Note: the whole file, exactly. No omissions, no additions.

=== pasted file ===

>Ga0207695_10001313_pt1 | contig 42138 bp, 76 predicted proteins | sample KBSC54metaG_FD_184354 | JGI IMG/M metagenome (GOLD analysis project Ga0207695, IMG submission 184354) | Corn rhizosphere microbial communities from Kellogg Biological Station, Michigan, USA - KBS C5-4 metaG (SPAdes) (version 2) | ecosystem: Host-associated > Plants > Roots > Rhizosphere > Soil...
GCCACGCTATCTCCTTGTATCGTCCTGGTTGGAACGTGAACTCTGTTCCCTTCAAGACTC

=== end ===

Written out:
>Ga0207695_10001313_pt1 | contig 42138 bp, 76 predicted proteins | sample KBSC54metaG_FD_184354 | JGI IMG/M metagenome (GOLD analysis project Ga0207695, IMG submission 184354) | Corn rhizosphere microbial communities from Kellogg Biological Station, Michigan, USA - KBS C5-4 metaG (SPAdes) (version 2) | ecosystem: Host-associated > Plants > Roots > Rhizosphere > Soil...
GCCACGCTATCTCCTTGTATCGTCCTGGTTGGAACGTGAACTCTGTTCCCTTCAAGACTC